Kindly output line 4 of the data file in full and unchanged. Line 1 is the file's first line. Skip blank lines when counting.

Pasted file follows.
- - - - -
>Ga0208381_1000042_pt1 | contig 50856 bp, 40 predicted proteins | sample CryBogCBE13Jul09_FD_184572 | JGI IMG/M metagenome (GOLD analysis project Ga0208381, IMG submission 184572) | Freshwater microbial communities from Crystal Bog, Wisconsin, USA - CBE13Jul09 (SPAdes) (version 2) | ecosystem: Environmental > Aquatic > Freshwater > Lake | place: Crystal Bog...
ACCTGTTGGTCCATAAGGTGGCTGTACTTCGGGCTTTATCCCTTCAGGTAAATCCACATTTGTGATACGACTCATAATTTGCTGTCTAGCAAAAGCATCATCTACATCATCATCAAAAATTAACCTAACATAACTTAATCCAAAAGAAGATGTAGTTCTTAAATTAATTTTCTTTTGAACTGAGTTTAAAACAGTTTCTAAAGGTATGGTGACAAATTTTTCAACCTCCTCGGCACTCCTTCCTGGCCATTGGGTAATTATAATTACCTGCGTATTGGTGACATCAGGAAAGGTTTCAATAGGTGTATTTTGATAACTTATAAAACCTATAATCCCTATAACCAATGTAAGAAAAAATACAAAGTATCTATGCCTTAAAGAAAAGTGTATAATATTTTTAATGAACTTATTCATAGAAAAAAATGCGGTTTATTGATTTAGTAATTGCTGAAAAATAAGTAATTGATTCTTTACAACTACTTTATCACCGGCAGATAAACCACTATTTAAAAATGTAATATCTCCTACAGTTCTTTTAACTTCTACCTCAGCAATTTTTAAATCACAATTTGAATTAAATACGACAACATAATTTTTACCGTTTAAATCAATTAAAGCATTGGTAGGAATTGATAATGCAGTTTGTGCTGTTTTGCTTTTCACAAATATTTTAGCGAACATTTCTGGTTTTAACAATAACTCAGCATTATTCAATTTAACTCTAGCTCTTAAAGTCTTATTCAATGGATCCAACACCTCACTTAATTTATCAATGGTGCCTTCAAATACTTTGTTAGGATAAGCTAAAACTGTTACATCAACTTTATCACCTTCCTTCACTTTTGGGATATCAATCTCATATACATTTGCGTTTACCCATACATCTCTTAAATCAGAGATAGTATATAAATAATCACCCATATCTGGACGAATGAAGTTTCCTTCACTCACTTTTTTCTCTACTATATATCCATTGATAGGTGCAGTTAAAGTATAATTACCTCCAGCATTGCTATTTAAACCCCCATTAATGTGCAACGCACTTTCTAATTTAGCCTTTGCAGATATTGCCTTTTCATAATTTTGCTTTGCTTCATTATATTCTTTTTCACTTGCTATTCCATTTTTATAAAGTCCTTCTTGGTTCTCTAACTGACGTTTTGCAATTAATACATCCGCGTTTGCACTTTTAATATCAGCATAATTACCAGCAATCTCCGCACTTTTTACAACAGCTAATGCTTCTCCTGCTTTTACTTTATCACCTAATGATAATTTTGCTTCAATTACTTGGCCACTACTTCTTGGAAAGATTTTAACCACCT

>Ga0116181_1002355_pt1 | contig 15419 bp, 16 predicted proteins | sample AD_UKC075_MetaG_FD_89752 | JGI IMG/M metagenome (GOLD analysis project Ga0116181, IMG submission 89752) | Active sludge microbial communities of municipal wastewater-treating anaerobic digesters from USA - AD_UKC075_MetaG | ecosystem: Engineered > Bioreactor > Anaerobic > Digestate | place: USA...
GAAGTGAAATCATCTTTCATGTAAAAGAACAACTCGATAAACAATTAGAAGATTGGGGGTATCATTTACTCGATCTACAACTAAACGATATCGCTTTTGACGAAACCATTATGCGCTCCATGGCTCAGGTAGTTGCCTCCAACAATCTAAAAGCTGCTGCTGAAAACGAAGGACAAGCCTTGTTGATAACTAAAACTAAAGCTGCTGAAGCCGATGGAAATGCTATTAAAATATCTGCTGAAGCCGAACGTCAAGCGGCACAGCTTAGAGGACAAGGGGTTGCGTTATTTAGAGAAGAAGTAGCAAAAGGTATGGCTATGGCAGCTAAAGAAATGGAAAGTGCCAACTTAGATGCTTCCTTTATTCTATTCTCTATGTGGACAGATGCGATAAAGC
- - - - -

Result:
GAAGTGAAATCATCTTTCATGTAAAAGAACAACTCGATAAACAATTAGAAGATTGGGGGTATCATTTACTCGATCTACAACTAAACGATATCGCTTTTGACGAAACCATTATGCGCTCCATGGCTCAGGTAGTTGCCTCCAACAATCTAAAAGCTGCTGCTGAAAACGAAGGACAAGCCTTGTTGATAACTAAAACTAAAGCTGCTGAAGCCGATGGAAATGCTATTAAAATATCTGCTGAAGCCGAACGTCAAGCGGCACAGCTTAGAGGACAAGGGGTTGCGTTATTTAGAGAAGAAGTAGCAAAAGGTATGGCTATGGCAGCTAAAGAAATGGAAAGTGCCAACTTAGATGCTTCCTTTATTCTATTCTCTATGTGGACAGATGCGATAAAGC